Jump to content

Welcome to Geeks to Go - Register now for FREE

Geeks To Go is a helpful hub, where thousands of volunteer geeks quickly serve friendly answers and support. Check out the forums and get free advice from the experts. Register now to gain access to all of our features, it's FREE and only takes one minute. Once registered and logged in, you will be able to create topics, post replies to existing threads, give reputation to your fellow members, get your own private messenger, post status updates, manage your profile and so much more.

Create Account How it Works
Photo

regular router vs VPN router


  • Please log in to reply

#1
jmoney3457

jmoney3457

    Member

  • Member
  • PipPipPip
  • 161 posts
hey all i just have 1 quick simple question, ok so my dad connects to his companies server from our home via VPN (virtual private network) and every so often *once or twice every 2 weeks* he'll be unable to connect to his companies VPN and i was told that routers aren't good for connecting to an VPN and that I should connect his laptop straight into the cable modem but this is a no can do because we're running other machines off the router so if i do that the internet to the other machines will obviously be cut off, that being said we currently have a 4 port Linksys BEFSR41 router and my question is would it make much of a difference/be worth it to upgrade to a more expensive high end router thats specifically made for VPN (routers made especially for VPN) or is this router just fine?because i dont want to make the upgrade to a much more expensive router made for VPN unless it would make a BIG difference in his few times a month connection issues to his companies VPN thanks for any and all input :whistling:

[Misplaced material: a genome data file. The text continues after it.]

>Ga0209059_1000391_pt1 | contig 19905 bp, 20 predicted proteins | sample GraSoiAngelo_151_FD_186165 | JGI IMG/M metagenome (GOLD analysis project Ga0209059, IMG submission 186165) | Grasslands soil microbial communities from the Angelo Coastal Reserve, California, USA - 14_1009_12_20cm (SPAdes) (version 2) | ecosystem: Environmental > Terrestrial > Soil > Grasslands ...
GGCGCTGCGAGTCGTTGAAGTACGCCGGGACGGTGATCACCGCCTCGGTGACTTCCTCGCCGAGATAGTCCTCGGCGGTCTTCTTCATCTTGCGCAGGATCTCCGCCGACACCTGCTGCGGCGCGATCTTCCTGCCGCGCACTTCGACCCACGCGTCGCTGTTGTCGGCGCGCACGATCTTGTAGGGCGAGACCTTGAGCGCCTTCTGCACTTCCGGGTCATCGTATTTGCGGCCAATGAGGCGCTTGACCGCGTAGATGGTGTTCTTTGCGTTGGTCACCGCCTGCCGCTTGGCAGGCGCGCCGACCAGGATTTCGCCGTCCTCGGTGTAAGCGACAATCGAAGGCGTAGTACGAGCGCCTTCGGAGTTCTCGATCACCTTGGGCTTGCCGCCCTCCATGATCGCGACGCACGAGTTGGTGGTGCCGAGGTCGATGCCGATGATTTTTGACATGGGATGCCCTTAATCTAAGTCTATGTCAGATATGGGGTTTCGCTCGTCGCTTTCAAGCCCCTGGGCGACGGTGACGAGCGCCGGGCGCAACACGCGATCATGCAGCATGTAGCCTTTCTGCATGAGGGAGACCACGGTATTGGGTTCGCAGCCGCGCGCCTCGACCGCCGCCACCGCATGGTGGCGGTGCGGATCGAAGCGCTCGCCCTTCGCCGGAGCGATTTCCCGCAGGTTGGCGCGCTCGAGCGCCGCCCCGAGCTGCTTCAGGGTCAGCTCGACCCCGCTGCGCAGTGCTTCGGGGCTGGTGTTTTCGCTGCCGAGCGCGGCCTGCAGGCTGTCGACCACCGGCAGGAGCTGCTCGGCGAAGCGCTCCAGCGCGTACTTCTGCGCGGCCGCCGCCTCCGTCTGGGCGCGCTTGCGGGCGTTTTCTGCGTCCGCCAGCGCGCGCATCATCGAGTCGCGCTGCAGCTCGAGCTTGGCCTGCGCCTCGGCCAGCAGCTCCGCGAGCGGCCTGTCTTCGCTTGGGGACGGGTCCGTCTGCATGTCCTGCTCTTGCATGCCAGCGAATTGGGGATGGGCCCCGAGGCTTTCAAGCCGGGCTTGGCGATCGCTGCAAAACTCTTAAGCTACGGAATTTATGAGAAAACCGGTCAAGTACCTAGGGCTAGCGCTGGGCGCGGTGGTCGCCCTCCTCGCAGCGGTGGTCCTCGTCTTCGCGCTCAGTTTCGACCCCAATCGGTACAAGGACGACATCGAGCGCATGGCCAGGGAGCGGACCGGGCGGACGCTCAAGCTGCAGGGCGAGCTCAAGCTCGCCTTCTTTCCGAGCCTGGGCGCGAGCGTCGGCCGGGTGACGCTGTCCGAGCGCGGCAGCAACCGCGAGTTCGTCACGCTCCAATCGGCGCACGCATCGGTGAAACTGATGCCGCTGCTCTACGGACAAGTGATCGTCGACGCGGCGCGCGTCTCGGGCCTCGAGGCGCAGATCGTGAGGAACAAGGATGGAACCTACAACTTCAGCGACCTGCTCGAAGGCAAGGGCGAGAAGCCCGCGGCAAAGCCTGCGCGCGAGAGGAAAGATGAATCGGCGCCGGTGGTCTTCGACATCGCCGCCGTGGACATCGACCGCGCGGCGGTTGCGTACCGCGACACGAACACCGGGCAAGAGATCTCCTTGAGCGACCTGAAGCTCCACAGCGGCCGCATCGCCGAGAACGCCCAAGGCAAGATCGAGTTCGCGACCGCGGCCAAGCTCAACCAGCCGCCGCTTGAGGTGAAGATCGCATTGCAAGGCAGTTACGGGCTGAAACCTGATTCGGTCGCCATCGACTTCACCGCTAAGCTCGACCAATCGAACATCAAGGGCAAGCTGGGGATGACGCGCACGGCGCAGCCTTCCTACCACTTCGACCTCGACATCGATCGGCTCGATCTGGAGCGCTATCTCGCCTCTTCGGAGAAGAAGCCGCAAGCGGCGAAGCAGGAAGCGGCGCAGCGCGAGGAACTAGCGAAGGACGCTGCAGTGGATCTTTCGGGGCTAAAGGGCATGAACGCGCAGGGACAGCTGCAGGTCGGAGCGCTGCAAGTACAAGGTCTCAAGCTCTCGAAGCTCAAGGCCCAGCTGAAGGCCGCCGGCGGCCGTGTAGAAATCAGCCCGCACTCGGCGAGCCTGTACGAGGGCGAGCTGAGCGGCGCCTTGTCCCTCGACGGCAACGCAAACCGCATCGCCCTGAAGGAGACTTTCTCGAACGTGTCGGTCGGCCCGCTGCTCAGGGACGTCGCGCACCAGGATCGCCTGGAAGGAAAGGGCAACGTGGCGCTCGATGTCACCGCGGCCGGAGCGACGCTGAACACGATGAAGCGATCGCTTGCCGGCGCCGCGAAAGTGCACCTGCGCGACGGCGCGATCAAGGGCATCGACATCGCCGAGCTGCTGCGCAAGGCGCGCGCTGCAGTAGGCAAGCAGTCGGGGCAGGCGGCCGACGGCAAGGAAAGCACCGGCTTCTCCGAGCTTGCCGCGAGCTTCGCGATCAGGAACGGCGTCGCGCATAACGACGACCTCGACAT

Edited by jmoney3457, 13 September 2006 - 12:59 PM.

  • 0

Advertisements


#2
dsenette

dsenette

    Je suis Napoléon!

  • Administrator
  • 26,019 posts
  • MVP
vpn's are generally more affected by the router that's hosting them and the connecting client...alot less by the router you're connecting from...

how does he connect to the vpn? does he have a specific software client or does he just use the windows vpn jazz?